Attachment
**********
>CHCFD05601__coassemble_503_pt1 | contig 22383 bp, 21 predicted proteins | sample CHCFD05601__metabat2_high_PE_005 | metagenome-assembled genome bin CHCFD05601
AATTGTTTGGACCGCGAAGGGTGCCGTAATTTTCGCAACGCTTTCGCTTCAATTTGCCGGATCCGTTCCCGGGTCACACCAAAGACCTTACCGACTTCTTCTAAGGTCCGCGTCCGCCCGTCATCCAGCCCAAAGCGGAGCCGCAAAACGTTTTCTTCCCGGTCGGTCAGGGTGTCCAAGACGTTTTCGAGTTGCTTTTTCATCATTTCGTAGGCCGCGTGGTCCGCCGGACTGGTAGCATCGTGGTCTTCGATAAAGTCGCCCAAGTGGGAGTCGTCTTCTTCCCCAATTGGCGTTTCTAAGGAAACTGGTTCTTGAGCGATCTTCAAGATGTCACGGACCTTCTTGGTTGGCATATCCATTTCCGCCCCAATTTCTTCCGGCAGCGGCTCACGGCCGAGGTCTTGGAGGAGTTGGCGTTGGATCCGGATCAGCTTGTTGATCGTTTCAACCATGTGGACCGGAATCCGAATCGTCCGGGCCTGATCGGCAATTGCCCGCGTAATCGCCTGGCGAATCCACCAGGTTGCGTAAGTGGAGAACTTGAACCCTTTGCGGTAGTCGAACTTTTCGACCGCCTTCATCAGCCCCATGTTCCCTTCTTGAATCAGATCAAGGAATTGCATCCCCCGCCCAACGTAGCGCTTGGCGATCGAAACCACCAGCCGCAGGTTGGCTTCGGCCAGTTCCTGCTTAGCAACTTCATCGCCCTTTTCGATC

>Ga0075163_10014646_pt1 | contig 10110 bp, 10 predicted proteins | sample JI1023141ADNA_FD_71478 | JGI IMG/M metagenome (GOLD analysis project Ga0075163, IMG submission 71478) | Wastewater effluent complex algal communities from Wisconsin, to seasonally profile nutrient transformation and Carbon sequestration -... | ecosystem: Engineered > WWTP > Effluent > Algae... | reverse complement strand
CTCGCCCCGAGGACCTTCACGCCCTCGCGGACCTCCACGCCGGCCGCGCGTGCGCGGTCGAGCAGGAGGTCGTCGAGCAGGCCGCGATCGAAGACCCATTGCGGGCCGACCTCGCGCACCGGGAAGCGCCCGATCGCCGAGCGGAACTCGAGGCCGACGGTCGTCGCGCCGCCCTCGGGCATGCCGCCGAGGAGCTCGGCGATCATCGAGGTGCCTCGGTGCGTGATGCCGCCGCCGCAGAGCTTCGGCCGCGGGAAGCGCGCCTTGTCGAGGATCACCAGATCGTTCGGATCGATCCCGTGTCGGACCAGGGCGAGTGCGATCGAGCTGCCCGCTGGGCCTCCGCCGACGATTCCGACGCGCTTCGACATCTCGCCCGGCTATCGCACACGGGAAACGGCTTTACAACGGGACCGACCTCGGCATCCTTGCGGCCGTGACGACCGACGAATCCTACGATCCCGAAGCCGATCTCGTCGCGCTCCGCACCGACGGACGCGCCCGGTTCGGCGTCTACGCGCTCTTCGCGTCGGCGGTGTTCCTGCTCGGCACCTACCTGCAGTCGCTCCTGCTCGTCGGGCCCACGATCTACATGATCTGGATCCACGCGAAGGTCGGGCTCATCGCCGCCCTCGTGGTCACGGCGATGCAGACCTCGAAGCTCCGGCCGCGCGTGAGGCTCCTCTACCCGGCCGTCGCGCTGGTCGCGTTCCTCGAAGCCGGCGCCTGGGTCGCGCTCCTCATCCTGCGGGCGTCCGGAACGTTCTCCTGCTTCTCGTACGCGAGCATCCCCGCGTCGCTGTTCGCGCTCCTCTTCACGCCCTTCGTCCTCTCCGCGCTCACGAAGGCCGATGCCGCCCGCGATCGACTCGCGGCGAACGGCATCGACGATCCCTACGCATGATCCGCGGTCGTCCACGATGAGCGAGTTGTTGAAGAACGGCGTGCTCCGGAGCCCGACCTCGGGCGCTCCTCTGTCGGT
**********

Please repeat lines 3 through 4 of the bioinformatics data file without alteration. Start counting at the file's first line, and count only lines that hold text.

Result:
>Ga0075163_10014646_pt1 | contig 10110 bp, 10 predicted proteins | sample JI1023141ADNA_FD_71478 | JGI IMG/M metagenome (GOLD analysis project Ga0075163, IMG submission 71478) | Wastewater effluent complex algal communities from Wisconsin, to seasonally profile nutrient transformation and Carbon sequestration -... | ecosystem: Engineered > WWTP > Effluent > Algae... | reverse complement strand
CTCGCCCCGAGGACCTTCACGCCCTCGCGGACCTCCACGCCGGCCGCGCGTGCGCGGTCGAGCAGGAGGTCGTCGAGCAGGCCGCGATCGAAGACCCATTGCGGGCCGACCTCGCGCACCGGGAAGCGCCCGATCGCCGAGCGGAACTCGAGGCCGACGGTCGTCGCGCCGCCCTCGGGCATGCCGCCGAGGAGCTCGGCGATCATCGAGGTGCCTCGGTGCGTGATGCCGCCGCCGCAGAGCTTCGGCCGCGGGAAGCGCGCCTTGTCGAGGATCACCAGATCGTTCGGATCGATCCCGTGTCGGACCAGGGCGAGTGCGATCGAGCTGCCCGCTGGGCCTCCGCCGACGATTCCGACGCGCTTCGACATCTCGCCCGGCTATCGCACACGGGAAACGGCTTTACAACGGGACCGACCTCGGCATCCTTGCGGCCGTGACGACCGACGAATCCTACGATCCCGAAGCCGATCTCGTCGCGCTCCGCACCGACGGACGCGCCCGGTTCGGCGTCTACGCGCTCTTCGCGTCGGCGGTGTTCCTGCTCGGCACCTACCTGCAGTCGCTCCTGCTCGTCGGGCCCACGATCTACATGATCTGGATCCACGCGAAGGTCGGGCTCATCGCCGCCCTCGTGGTCACGGCGATGCAGACCTCGAAGCTCCGGCCGCGCGTGAGGCTCCTCTACCCGGCCGTCGCGCTGGTCGCGTTCCTCGAAGCCGGCGCCTGGGTCGCGCTCCTCATCCTGCGGGCGTCCGGAACGTTCTCCTGCTTCTCGTACGCGAGCATCCCCGCGTCGCTGTTCGCGCTCCTCTTCACGCCCTTCGTCCTCTCCGCGCTCACGAAGGCCGATGCCGCCCGCGATCGACTCGCGGCGAACGGCATCGACGATCCCTACGCATGATCCGCGGTCGTCCACGATGAGCGAGTTGTTGAAGAACGGCGTGCTCCGGAGCCCGACCTCGGGCGCTCCTCTGTCGGT